While we’re on the topic of RQAW, a useful digression.
RQAW has been hired as a sub-consultant to HWC Engineering who is hired by the City of New Albany for designing the above referenced project.
The “above referenced project” now is being referred to a generic/euphemistic/Orwellian sense as New Albany Downtown Street Improvements.
HWC Engineering most recently oozed to the surface last November, just days after the election, when City Hall circulated a press release. We looked into it, and offered context not found in the local newspaper.
NAC’s posting follows, verbatim, from November 9, 2015.
N and T reprints the press release, we provide context.
Where have you heard this name before?
NEW ALBANY – HWC Engineering, a full service consulting engineering firm, is expanding its services with a new office in New Albany to open in early 2016.
HWC will occupy one floor of the historic, newly-renovated Tribune Building at 303 Scribner Drive … The office will be led by Jim Rice, a partner at HWC with more than 35 years of experience working on a wide range of municipal and county projects in New Albany, Clarksville, Jeffersonville, Floyd County and Clark County.
As HWC continues to expand in southern Indiana, Rice will oversee several landmark projects for the region including the redevelopment of a 400-acre riverfront mixed-use property in Clarksville.
HWC is also improving downtown New Albany’s streetscape to increase pedestrian access and bicycle mobility with construction to be completed by spring 2017.
Wait — HWC is improving our streetscape?
Don’t be confused. Back in April, HWC got the contract to make sausage out of Speck. With the primary looming, Jeff Gahan was able to push street grid reform 18 months into the future, so as to construct his Phipps gambit:
“No re-election, no Speck … and if re-elected, no promises. Now sign on the dotted line.”
As a reminder of how it went down, here’s an extended excerpt from April, followed by a fascinating fact you may not have known.
NEW ALBANY — A firm will weigh the financial feasibility of planner Jeff Speck’s downtown streets proposal and analyze design alternatives before the city makes substantial changes to the road network.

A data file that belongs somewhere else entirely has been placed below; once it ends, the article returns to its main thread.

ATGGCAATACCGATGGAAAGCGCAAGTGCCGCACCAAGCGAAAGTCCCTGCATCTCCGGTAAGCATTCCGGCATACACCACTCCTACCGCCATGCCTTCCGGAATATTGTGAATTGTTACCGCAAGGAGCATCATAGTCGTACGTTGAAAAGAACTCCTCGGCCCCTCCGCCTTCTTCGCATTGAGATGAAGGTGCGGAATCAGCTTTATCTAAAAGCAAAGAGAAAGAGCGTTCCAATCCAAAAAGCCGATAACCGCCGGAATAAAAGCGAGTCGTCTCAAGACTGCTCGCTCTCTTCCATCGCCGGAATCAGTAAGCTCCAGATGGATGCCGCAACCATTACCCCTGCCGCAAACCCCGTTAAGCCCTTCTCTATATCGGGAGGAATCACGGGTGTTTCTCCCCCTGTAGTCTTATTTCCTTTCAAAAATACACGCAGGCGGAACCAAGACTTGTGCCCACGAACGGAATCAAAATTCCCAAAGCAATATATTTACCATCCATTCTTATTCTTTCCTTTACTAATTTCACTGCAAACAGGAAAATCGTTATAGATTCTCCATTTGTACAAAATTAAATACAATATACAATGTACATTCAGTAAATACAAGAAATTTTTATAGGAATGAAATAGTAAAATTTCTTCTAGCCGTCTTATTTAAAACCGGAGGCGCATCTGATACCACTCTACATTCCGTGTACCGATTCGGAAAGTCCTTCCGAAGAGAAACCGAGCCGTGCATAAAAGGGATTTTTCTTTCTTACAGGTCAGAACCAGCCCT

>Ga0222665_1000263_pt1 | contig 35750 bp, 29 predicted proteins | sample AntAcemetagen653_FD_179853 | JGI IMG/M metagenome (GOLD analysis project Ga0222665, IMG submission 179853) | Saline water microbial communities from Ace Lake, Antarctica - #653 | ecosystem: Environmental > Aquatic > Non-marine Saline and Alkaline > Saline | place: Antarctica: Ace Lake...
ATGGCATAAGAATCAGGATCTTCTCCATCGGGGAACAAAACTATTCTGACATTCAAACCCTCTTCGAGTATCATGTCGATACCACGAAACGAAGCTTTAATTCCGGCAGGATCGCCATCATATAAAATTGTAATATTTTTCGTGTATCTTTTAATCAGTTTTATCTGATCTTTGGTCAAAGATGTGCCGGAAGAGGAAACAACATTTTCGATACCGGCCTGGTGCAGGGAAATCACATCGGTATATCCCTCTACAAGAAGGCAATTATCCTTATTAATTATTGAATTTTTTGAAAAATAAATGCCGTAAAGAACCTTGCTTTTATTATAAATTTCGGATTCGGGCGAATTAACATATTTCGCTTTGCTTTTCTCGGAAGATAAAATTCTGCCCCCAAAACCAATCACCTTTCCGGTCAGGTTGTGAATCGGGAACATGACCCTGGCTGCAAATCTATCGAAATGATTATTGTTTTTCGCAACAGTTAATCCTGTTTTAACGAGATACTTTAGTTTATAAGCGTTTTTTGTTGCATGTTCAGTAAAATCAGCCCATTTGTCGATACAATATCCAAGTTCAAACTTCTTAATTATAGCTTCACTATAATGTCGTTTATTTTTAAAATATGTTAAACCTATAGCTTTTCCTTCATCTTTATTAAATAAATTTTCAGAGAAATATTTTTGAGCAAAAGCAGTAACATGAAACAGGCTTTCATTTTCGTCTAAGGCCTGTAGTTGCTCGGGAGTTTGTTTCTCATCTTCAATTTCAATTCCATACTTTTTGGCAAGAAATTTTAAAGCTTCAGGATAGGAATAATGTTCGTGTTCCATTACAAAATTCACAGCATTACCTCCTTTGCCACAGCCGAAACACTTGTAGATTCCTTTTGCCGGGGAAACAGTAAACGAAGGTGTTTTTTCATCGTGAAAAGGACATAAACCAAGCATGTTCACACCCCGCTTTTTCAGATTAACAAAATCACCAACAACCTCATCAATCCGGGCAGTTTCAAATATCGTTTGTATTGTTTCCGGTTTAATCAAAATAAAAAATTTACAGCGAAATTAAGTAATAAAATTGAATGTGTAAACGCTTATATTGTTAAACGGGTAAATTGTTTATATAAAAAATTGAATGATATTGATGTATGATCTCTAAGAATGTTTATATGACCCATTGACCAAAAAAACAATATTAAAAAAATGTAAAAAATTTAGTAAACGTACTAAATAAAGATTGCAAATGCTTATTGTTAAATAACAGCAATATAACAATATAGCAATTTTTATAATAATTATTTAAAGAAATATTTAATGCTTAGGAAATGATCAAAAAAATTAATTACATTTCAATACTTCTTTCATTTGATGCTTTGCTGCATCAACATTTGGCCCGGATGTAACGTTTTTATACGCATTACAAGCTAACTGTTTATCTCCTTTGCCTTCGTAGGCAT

Though the additional work could mean that implementing suggestions made by Speck — including converting one-way streets to two-way traffic — may be delayed for 18 months, city officials said attracting federal dollars for a project is typically a long process.
The city is relying on federal funding that’s dedicated to match 80 percent of design and construction costs for projects to improve traffic flow and safety in downtown New Albany.
The city will be responsible for 20 percent of the $307,450 contract the New Albany Board of Public Works and Safety approved Tuesday in hiring Hannum, Wagle & Cline Engineering, or HWC, of Scottsburg.
The firm’s task will be two-fold, as it will with review the Speck plan in terms of cost-analysis as part of a concept design phase. The phase, which is expected to take about six months, will also entail a review of public input collected mostly during the three hearings held by the city this year on the Speck report.
HWC will also provide up to three alternatives to the Speck study based on “financial feasibility, resident interests, business deliveries, and large trucking concerns.”
The second phase, if the city elects to make changes, would be an engineering design for construction projects. The second phase could take up to a year to complete, but is covered in the contract approved by the board of works Tuesday.
As an aside, it’s interesting to note that according to LinkedIn, among the local employees of HWC Engineering is Sally Hughes, who is married to David Duggins, the city of New Albany’s economic development director.
You know, the same one who never finished reading Speck’s book.